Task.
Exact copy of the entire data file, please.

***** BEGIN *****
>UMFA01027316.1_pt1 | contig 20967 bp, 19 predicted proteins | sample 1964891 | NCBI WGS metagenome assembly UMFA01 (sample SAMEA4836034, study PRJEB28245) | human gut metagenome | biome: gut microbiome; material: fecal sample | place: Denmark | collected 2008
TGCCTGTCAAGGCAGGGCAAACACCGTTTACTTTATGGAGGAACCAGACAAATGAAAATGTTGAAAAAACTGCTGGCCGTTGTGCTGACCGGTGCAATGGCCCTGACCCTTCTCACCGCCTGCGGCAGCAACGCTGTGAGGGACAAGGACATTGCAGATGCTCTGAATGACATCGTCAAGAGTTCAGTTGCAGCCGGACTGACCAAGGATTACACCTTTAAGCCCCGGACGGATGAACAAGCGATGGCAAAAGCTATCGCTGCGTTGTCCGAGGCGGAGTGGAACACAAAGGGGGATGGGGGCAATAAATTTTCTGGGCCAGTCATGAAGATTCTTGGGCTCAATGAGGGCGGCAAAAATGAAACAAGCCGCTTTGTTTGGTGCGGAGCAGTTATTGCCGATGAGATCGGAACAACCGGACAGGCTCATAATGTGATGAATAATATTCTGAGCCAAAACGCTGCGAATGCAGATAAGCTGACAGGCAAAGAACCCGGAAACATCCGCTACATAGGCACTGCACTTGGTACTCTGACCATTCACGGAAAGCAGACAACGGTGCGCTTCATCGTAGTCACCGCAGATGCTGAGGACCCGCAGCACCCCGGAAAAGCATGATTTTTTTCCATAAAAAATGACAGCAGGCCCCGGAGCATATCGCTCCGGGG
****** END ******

>UMFA01027316.1_pt1 | contig 20967 bp, 19 predicted proteins | sample 1964891 | NCBI WGS metagenome assembly UMFA01 (sample SAMEA4836034, study PRJEB28245) | human gut metagenome | biome: gut microbiome; material: fecal sample | place: Denmark | collected 2008
TGCCTGTCAAGGCAGGGCAAACACCGTTTACTTTATGGAGGAACCAGACAAATGAAAATGTTGAAAAAACTGCTGGCCGTTGTGCTGACCGGTGCAATGGCCCTGACCCTTCTCACCGCCTGCGGCAGCAACGCTGTGAGGGACAAGGACATTGCAGATGCTCTGAATGACATCGTCAAGAGTTCAGTTGCAGCCGGACTGACCAAGGATTACACCTTTAAGCCCCGGACGGATGAACAAGCGATGGCAAAAGCTATCGCTGCGTTGTCCGAGGCGGAGTGGAACACAAAGGGGGATGGGGGCAATAAATTTTCTGGGCCAGTCATGAAGATTCTTGGGCTCAATGAGGGCGGCAAAAATGAAACAAGCCGCTTTGTTTGGTGCGGAGCAGTTATTGCCGATGAGATCGGAACAACCGGACAGGCTCATAATGTGATGAATAATATTCTGAGCCAAAACGCTGCGAATGCAGATAAGCTGACAGGCAAAGAACCCGGAAACATCCGCTACATAGGCACTGCACTTGGTACTCTGACCATTCACGGAAAGCAGACAACGGTGCGCTTCATCGTAGTCACCGCAGATGCTGAGGACCCGCAGCACCCCGGAAAAGCATGATTTTTTTCCATAAAAAATGACAGCAGGCCCCGGAGCATATCGCTCCGGGG